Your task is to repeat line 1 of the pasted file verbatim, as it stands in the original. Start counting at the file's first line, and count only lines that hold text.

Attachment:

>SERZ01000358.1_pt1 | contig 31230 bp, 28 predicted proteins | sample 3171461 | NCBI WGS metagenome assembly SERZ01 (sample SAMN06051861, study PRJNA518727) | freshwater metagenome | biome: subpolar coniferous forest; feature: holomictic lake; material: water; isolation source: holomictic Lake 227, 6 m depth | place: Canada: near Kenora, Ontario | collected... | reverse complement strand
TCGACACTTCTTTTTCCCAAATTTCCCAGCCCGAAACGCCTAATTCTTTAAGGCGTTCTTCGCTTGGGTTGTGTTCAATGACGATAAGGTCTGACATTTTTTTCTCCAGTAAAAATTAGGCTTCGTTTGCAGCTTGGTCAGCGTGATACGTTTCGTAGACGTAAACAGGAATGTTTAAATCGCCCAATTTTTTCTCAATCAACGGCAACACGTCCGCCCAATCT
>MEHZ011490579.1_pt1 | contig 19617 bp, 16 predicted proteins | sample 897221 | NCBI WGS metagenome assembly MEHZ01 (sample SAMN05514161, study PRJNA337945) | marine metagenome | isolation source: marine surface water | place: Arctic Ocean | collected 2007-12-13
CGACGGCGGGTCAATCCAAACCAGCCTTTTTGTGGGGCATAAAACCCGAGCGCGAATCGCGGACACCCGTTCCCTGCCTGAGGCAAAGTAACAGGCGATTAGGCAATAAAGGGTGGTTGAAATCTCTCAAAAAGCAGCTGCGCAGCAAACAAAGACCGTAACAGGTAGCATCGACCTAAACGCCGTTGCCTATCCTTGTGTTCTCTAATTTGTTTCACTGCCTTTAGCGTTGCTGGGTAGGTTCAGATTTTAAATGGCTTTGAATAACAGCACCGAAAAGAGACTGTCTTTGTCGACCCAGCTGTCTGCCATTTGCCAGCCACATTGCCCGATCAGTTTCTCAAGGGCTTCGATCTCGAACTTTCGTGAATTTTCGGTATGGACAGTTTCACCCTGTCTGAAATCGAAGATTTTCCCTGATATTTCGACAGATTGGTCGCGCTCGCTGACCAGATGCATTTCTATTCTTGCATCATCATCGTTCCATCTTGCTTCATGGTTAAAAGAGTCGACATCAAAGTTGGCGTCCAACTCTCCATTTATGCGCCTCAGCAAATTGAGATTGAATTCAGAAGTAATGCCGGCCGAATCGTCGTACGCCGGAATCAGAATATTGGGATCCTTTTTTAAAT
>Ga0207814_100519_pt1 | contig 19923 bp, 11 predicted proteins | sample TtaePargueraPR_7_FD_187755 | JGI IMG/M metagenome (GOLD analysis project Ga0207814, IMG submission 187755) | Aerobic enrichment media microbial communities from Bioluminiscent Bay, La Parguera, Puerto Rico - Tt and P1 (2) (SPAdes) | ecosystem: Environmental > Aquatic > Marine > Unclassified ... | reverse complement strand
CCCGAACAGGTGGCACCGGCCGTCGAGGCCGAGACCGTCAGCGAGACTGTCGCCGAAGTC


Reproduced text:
>SERZ01000358.1_pt1 | contig 31230 bp, 28 predicted proteins | sample 3171461 | NCBI WGS metagenome assembly SERZ01 (sample SAMN06051861, study PRJNA518727) | freshwater metagenome | biome: subpolar coniferous forest; feature: holomictic lake; material: water; isolation source: holomictic Lake 227, 6 m depth | place: Canada: near Kenora, Ontario | collected... | reverse complement strand